Justices to hear Ariz. case
April 20, 2009
U.S. high court may settle
Pat Kossan - Apr.
20, 2009 12:00 AM
The Arizona Republic
legal battle over how Arizona treats students who are still learning English
will be argued today before the U.S. Supreme Court in a case the justices could
use to set sweeping new limits on the power of the federal courts over states.
The hearing is the latest, and perhaps final, stop in the divisive case known as
Flores vs. Arizona. The case has pitted state lawmakers against federal
judges since 2000.
That's when a federal district court decided the state was not living up to the
federal Equal Education Opportunity Act of 1974. Among other things, the law
requires schools to take action to help students overcome language barriers that
prevent them from fully participating in education programs.
The Supreme Court could decide that Arizona must spend more than its current
$360 to $400 per English learner or decide the state is making progress and send
the case back for a lower court to reconsider. The court also could dismiss the
case and use the opportunity to rein in the power of federal court judges to
tell states how to use their money.
Cases that pit the federal courts against a state's right to govern its own
affairs are likely to make their way to the high court often in the coming
years, said attorney Clint Bolick, an author and constitutional attorney with
the Goldwater Institute who has argued cases before the Supreme Court. Bolick
expects the number of such cases to increase because the federal government is
sending the states more money to aid education, health care and prisons; with
that money come more federal oversight and regulation.
"This could be Round 1 of a very pronounced battle," Bolick said. "I think
you'll probably see a growing clash between states and the federal government -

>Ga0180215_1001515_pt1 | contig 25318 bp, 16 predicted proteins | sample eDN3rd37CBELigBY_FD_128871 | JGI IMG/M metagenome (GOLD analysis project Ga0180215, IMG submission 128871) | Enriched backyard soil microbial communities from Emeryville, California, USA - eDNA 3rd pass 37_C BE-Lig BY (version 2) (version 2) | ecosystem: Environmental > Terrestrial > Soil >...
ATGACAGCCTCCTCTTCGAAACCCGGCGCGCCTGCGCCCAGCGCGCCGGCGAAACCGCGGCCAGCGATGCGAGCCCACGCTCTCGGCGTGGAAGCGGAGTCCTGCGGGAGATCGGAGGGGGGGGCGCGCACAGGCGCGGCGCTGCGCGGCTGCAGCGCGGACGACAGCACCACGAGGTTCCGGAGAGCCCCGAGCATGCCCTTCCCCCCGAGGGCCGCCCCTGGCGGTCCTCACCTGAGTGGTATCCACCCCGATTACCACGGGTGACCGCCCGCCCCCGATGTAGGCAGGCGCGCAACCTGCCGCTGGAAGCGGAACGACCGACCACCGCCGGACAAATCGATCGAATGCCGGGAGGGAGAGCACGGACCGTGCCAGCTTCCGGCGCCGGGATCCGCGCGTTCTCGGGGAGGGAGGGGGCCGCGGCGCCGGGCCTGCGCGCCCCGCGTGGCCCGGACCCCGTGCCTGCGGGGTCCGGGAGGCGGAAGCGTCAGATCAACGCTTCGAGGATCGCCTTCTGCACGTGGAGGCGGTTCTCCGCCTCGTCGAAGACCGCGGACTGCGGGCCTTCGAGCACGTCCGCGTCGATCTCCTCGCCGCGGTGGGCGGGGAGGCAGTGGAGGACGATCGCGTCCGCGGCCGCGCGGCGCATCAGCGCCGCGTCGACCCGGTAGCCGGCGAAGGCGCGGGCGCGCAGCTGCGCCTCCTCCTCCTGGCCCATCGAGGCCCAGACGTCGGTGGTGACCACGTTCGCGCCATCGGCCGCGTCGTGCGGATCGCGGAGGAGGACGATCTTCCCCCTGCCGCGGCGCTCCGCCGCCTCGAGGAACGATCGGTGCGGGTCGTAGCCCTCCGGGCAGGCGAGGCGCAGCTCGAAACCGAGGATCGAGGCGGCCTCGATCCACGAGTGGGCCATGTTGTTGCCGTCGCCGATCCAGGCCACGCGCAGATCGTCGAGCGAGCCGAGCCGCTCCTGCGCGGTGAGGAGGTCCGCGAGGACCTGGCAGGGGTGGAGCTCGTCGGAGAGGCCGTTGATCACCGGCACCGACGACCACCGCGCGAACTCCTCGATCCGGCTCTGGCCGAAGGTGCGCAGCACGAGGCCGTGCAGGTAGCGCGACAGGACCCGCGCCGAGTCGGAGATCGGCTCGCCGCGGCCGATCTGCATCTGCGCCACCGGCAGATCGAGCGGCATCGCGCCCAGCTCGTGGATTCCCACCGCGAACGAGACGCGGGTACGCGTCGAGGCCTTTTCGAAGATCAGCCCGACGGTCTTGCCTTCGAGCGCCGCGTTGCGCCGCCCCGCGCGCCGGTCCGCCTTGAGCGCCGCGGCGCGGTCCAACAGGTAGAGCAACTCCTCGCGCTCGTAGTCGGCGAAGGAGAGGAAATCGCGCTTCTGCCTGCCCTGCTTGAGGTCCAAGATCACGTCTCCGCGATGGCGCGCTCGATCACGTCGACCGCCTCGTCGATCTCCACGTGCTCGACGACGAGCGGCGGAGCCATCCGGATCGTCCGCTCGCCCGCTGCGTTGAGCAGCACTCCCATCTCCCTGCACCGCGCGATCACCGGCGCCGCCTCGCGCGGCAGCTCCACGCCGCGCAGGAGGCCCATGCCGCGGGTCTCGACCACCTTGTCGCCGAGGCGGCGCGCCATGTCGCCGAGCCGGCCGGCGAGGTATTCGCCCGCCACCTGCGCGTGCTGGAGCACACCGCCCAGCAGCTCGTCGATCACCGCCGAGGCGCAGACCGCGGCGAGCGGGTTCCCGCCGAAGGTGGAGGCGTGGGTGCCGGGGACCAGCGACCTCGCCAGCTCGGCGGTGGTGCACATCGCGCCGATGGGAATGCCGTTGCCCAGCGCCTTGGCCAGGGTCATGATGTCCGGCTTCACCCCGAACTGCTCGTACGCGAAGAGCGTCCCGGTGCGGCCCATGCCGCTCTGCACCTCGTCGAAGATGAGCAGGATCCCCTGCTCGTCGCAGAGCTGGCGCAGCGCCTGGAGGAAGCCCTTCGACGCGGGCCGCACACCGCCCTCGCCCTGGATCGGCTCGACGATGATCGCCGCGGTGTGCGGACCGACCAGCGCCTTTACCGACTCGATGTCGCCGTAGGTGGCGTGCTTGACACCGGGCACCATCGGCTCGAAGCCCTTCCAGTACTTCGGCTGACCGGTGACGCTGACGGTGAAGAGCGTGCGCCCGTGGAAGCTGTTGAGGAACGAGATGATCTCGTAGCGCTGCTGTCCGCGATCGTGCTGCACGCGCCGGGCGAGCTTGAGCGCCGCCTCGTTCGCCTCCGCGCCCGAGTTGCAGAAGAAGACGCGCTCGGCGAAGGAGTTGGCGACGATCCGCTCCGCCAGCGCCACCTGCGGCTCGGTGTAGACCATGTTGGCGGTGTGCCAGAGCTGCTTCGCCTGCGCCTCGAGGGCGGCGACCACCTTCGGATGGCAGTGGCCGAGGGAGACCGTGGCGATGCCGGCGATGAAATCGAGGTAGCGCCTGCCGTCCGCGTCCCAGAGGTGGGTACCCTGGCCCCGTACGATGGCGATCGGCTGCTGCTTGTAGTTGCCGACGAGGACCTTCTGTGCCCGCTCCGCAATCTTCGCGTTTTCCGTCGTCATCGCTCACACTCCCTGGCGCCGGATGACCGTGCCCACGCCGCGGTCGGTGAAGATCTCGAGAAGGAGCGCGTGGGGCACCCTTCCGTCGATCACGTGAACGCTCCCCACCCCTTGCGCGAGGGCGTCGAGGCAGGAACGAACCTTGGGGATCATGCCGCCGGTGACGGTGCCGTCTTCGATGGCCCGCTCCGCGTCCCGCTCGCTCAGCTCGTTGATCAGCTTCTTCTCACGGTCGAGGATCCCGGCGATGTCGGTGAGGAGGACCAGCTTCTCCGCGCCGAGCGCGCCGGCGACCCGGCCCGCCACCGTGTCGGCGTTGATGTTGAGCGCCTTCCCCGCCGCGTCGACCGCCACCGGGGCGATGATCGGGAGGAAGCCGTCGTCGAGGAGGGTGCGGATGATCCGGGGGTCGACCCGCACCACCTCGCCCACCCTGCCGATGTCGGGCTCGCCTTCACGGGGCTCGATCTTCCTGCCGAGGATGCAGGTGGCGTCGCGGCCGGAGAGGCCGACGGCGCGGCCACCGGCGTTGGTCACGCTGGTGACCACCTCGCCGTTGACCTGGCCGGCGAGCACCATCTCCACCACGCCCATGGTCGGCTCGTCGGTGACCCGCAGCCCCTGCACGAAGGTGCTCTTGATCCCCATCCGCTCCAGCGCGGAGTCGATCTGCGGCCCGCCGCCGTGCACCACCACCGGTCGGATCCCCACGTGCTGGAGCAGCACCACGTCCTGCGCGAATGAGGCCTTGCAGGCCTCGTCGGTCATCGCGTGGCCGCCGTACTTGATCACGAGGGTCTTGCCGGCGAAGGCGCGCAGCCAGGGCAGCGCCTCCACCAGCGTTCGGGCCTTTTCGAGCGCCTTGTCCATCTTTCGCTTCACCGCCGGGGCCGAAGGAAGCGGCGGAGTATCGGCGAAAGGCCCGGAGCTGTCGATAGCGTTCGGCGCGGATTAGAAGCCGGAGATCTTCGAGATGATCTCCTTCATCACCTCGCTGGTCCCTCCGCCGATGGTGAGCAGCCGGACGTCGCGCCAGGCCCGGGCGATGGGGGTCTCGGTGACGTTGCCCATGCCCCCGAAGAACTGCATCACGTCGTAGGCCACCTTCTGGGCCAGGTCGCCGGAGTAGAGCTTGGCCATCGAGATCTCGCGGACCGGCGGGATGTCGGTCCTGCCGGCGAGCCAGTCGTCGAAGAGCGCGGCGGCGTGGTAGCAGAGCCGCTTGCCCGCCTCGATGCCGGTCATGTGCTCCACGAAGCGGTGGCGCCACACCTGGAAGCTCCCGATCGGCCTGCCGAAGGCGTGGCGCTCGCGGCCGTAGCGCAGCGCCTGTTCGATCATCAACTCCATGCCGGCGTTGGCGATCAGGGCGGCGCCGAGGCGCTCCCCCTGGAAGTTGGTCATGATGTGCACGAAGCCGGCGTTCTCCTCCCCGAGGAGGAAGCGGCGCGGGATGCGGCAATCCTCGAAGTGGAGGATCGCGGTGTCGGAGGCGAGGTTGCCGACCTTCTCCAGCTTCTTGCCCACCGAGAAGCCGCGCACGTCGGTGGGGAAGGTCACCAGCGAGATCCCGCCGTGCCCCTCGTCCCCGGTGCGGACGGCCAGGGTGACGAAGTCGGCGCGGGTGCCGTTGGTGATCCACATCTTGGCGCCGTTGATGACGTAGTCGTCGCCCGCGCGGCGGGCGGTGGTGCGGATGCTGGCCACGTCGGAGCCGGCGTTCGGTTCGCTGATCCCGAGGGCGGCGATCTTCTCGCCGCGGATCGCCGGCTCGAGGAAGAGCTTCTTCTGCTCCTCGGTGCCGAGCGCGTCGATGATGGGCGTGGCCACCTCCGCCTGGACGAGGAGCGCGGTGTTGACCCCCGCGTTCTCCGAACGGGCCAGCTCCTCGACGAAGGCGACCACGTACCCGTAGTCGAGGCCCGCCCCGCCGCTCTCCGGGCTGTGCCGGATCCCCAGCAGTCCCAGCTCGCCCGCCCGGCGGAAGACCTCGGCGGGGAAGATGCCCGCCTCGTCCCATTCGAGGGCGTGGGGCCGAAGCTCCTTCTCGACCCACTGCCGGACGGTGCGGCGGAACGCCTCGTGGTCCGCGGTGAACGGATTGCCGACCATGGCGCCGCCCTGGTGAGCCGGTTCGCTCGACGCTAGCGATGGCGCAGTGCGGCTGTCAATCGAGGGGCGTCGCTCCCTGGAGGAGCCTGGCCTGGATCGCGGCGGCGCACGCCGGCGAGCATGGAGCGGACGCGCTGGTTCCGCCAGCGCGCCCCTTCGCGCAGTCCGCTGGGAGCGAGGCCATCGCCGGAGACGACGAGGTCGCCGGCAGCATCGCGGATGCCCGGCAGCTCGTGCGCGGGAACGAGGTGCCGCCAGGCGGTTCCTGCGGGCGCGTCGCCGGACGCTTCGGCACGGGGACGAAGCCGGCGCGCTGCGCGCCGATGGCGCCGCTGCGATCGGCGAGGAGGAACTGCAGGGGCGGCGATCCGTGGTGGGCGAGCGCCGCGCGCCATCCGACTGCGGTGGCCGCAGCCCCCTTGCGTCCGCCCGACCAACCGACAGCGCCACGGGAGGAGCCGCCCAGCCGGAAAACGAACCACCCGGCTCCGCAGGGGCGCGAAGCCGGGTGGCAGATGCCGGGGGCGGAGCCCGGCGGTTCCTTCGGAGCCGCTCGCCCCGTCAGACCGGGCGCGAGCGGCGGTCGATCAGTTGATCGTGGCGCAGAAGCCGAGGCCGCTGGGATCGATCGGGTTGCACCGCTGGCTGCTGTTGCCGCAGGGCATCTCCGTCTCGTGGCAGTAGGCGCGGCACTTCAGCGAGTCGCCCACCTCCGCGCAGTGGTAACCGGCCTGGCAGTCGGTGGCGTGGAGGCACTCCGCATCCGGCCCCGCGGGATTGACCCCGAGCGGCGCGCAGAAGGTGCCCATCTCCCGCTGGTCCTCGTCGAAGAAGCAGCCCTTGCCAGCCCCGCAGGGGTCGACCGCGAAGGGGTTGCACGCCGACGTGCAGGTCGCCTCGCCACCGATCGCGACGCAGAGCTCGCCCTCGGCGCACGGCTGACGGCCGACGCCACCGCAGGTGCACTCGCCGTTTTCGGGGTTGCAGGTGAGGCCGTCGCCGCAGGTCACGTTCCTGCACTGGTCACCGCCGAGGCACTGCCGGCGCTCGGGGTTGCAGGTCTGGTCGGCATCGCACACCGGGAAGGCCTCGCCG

in Arizona, in particular, given our ornery nature."
Case moves through appeals
Flores vs. Arizona was filed in 1992, and in 2000 the federal court
ordered Arizona to establish a program to teach English to about 140,000
students, determine the cost and fund the program. In 2005, the court threatened
to impose fines of up to $2 million a day when it decided the Legislature was
not quickly and completely complying with its order.
By February 2008, attorney Tim Hogan of the Arizona Center for Law in the Public
Interest had persuaded the 9th U.S. Circuit Court of Appeals that the state
still had not adequately funded an English-language-learner program and kept
alive the threat of fines.
To ward off those fines, the state created a new English-immersion program and
funded it with an additional $40 million.
Hogan and the schools he represents called the effort inadequate and continued
to pursue the case.
Tom Horne, Arizona's superintendent of public instruction, and legislative
leaders hired attorneys and asked the U.S. Supreme Court to dismiss the case and
protect the right of Arizona to run its own schools. In January, four of the
nine justices agreed to consider the question, enough to get it on the court's